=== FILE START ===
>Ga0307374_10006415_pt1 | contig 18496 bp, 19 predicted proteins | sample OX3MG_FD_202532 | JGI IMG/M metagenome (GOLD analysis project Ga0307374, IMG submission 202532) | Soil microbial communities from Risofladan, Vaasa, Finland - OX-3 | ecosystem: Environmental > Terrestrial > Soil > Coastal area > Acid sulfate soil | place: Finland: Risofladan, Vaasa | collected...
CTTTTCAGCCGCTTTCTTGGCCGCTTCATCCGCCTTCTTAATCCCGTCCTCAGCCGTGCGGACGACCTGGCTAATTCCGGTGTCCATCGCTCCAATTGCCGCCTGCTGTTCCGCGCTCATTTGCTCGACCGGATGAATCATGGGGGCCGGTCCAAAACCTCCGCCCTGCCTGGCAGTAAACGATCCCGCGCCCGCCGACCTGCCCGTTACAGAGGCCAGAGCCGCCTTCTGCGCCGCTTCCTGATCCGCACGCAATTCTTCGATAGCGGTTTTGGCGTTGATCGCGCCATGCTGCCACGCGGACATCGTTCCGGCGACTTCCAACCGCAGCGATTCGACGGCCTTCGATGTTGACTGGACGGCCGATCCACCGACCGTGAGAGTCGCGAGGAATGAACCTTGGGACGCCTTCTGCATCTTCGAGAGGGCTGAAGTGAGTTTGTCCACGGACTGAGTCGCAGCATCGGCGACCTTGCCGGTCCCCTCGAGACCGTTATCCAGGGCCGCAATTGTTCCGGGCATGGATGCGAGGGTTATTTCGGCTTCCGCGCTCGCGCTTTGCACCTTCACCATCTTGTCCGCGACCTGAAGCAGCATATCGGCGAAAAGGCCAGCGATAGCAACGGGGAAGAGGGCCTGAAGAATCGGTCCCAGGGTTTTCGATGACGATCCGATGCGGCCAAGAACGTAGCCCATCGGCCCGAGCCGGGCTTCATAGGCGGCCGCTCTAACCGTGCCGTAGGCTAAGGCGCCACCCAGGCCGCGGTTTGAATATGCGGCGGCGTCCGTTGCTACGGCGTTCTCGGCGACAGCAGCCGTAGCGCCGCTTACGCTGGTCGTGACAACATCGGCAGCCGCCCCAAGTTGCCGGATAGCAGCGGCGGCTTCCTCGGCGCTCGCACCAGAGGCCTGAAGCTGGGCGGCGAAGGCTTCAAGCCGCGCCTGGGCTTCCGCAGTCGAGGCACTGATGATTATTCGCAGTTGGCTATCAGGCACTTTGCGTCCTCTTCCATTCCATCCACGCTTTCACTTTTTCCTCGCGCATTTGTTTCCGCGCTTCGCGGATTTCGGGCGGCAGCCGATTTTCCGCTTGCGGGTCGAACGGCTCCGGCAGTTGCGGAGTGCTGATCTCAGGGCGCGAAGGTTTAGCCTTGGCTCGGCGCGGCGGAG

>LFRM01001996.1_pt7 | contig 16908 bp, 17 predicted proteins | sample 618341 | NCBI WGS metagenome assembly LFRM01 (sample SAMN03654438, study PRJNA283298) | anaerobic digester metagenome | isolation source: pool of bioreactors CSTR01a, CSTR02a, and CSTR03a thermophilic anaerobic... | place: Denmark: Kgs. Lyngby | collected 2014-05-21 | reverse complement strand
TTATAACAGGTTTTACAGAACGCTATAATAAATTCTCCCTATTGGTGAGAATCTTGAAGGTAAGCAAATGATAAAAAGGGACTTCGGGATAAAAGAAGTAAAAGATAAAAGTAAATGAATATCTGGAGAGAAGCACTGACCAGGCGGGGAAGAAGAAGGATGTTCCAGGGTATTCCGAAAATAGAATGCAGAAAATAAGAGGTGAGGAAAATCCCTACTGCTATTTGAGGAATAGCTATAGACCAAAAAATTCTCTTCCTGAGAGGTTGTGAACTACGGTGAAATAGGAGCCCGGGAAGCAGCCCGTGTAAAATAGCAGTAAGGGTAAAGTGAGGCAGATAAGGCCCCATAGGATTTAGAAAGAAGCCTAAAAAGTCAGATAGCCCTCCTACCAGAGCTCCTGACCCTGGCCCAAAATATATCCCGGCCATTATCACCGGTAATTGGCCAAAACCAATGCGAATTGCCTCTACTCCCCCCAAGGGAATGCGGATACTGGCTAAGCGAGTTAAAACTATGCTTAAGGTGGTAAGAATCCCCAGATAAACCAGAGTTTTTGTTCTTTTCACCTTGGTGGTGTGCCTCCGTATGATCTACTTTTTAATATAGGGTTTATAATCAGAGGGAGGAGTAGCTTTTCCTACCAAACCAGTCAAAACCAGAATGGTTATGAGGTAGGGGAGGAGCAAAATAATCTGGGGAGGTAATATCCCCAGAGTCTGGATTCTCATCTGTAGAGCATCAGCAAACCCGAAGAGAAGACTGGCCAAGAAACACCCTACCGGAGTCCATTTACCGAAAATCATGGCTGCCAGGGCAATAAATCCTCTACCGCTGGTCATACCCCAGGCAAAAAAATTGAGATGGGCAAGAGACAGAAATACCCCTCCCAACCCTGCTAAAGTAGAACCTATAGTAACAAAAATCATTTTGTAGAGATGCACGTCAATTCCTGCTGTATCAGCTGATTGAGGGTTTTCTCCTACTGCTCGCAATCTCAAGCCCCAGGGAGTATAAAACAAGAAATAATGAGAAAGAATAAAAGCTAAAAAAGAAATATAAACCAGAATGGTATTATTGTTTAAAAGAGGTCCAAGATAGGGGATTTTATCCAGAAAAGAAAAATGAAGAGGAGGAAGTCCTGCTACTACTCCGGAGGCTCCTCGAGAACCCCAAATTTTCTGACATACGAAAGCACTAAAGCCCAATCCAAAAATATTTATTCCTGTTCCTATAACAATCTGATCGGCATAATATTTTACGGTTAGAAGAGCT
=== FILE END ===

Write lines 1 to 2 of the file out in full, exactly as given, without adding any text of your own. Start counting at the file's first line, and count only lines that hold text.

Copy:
>Ga0307374_10006415_pt1 | contig 18496 bp, 19 predicted proteins | sample OX3MG_FD_202532 | JGI IMG/M metagenome (GOLD analysis project Ga0307374, IMG submission 202532) | Soil microbial communities from Risofladan, Vaasa, Finland - OX-3 | ecosystem: Environmental > Terrestrial > Soil > Coastal area > Acid sulfate soil | place: Finland: Risofladan, Vaasa | collected...
CTTTTCAGCCGCTTTCTTGGCCGCTTCATCCGCCTTCTTAATCCCGTCCTCAGCCGTGCGGACGACCTGGCTAATTCCGGTGTCCATCGCTCCAATTGCCGCCTGCTGTTCCGCGCTCATTTGCTCGACCGGATGAATCATGGGGGCCGGTCCAAAACCTCCGCCCTGCCTGGCAGTAAACGATCCCGCGCCCGCCGACCTGCCCGTTACAGAGGCCAGAGCCGCCTTCTGCGCCGCTTCCTGATCCGCACGCAATTCTTCGATAGCGGTTTTGGCGTTGATCGCGCCATGCTGCCACGCGGACATCGTTCCGGCGACTTCCAACCGCAGCGATTCGACGGCCTTCGATGTTGACTGGACGGCCGATCCACCGACCGTGAGAGTCGCGAGGAATGAACCTTGGGACGCCTTCTGCATCTTCGAGAGGGCTGAAGTGAGTTTGTCCACGGACTGAGTCGCAGCATCGGCGACCTTGCCGGTCCCCTCGAGACCGTTATCCAGGGCCGCAATTGTTCCGGGCATGGATGCGAGGGTTATTTCGGCTTCCGCGCTCGCGCTTTGCACCTTCACCATCTTGTCCGCGACCTGAAGCAGCATATCGGCGAAAAGGCCAGCGATAGCAACGGGGAAGAGGGCCTGAAGAATCGGTCCCAGGGTTTTCGATGACGATCCGATGCGGCCAAGAACGTAGCCCATCGGCCCGAGCCGGGCTTCATAGGCGGCCGCTCTAACCGTGCCGTAGGCTAAGGCGCCACCCAGGCCGCGGTTTGAATATGCGGCGGCGTCCGTTGCTACGGCGTTCTCGGCGACAGCAGCCGTAGCGCCGCTTACGCTGGTCGTGACAACATCGGCAGCCGCCCCAAGTTGCCGGATAGCAGCGGCGGCTTCCTCGGCGCTCGCACCAGAGGCCTGAAGCTGGGCGGCGAAGGCTTCAAGCCGCGCCTGGGCTTCCGCAGTCGAGGCACTGATGATTATTCGCAGTTGGCTATCAGGCACTTTGCGTCCTCTTCCATTCCATCCACGCTTTCACTTTTTCCTCGCGCATTTGTTTCCGCGCTTCGCGGATTTCGGGCGGCAGCCGATTTTCCGCTTGCGGGTCGAACGGCTCCGGCAGTTGCGGAGTGCTGATCTCAGGGCGCGAAGGTTTAGCCTTGGCTCGGCGCGGCGGAG